Hepatitis A, Polio, Typhoid immunisation and malaria tablets are recommended

What to pack

We recommend you check the weather before you go and pack accordingly. Make sure you leave room for new purchases,  especially bargains found in the many markets. Comfortable walking shoes for exploring the city are an absolute must and possibly a small umbrella for the odd surprise shower in the spring and summer. If you're visiting people, then you might want to pack some small gifts which will be well-received as gift giving is part of Hong Kong culture.  

National Dress

People are style-conscious and dress well but modestly.Their taste in clothes comes from Japan more than the UK or USA and they tend to dress up for going out in the evenings.  

 

Customs & Traditions

When it comes to etiquette, try to keep the following in mind: 

  • It is polite to shake hands upon meeting and leaving and to ask after a person’s health or what they have been doing when you greet them.
  • Use family names and titles until invited to use their first names. Chinese names have two parts and the family name comes first.
  • Point with your hand open and not with your index finger and to beckon someone, extend hand with your palm down and make a scratching movement with your fingers.  
  • Your bill can be requested by making a writing motion.
  • It is not appropriate to hug, kiss or pat people on the back as the Hong Kong Chinese find this sort of body contact uncomfortable.
  • Winking is considered a rude gesture.  
  • Hong Kong Chinese like to ask personal questions.  
  • If you compliment someone, you will probably get a denial. If you are complimented, do not say thank you but politely deny it.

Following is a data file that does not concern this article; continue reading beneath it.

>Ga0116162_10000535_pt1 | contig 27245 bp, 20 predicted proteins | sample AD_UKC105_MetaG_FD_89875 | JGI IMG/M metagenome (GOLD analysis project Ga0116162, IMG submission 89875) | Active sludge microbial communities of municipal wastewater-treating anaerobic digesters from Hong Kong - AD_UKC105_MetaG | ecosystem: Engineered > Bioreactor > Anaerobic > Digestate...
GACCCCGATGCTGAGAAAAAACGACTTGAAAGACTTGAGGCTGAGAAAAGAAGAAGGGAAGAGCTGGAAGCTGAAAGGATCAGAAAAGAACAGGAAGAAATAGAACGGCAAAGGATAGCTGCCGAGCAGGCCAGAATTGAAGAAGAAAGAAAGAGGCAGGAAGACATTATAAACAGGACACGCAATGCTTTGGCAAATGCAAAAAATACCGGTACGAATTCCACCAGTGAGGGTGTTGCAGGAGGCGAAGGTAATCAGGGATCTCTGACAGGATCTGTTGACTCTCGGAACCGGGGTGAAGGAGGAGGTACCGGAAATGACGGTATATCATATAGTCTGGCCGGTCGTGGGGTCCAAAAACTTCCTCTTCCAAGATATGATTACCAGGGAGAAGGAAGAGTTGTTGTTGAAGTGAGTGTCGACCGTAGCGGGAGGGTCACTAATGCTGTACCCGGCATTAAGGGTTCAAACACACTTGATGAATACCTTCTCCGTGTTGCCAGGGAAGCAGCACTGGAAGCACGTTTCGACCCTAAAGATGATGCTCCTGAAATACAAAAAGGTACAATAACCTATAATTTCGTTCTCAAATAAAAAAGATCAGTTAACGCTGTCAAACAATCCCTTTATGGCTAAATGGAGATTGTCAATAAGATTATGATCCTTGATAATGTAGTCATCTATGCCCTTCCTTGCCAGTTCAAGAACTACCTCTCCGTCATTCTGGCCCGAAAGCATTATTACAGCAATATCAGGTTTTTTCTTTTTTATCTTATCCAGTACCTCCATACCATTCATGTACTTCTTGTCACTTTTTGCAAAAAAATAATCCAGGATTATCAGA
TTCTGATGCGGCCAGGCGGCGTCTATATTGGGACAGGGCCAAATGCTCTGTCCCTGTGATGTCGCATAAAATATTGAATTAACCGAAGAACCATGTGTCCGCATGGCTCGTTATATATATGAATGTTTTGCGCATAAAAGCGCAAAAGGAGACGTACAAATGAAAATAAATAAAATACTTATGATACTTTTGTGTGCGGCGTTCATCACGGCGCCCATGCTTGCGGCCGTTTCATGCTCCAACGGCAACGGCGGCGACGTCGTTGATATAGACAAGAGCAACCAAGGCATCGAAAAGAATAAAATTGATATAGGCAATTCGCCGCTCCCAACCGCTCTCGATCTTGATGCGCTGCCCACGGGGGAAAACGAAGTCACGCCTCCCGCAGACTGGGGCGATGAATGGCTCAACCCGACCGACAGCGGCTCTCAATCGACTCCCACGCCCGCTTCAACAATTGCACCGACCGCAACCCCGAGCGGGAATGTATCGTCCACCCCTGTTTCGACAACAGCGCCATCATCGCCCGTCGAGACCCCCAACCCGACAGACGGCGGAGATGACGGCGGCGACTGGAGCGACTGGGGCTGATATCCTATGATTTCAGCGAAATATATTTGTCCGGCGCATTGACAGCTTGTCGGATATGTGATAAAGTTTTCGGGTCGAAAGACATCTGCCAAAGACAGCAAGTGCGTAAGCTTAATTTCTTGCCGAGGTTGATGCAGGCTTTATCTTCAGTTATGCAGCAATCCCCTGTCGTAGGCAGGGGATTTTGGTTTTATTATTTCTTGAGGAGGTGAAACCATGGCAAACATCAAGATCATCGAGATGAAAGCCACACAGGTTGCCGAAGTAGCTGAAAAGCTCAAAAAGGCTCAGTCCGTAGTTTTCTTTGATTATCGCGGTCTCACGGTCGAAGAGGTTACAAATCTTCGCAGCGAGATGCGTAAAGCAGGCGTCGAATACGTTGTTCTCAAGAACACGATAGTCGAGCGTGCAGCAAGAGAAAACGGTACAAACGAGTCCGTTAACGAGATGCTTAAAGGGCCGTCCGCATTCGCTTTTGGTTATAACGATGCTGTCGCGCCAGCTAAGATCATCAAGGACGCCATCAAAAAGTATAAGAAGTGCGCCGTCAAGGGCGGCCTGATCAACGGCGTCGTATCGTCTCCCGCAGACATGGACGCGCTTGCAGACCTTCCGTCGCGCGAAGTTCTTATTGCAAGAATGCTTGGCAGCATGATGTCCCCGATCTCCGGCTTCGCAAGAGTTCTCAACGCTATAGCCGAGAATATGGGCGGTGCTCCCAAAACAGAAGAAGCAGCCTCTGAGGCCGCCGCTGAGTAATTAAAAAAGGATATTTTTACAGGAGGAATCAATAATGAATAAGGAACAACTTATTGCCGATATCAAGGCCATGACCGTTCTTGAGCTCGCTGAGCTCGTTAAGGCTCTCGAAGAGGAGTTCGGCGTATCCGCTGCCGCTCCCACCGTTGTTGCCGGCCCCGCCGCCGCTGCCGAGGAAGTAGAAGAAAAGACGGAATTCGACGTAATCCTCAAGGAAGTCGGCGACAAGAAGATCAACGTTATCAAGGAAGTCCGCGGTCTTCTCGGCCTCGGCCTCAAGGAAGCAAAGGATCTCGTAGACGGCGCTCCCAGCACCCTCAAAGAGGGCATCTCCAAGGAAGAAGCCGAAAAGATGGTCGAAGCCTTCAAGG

• Do not speak loudly.  
  • Foreigners are referred to as "Gweilo" (foreign devil) which is not meant in a personal or rude way.
  • The people here are very superstitious; so best not to mention failure, poverty or death as they can be offended.
  • Tea is the customary drink for all occasions and your cup will be continually refilled.  If you have finished, then leave your cup full.
  • At Chinese dinners, toasting is very important and if you are the guest of honour, you should smile and raise your glass and be sure to make eye contact.
  • It is considered bad manners for a guest to not continue eating as long as the plate is full and you should always leave some food on your plate after. If you empty your plate at each course, your host will carry on refilling your plate.  
  • Never rest your chopsticks in a bowl of rice, you should lay them on your chopstick rest or on the table.  
  • Bones and other meal debris are put on the table, so don’t be afraid of making a mess of tablecloths.  
  • It is considered perfectly acceptable and often complimentary to belch, slurp and make a lot of noise whilst dining.
  • It is a tradition and sign of respect and friendship to give gift. Chinese women don’t normally drink alcohol but it is perfectly fine for western women to have an alcoholic drink.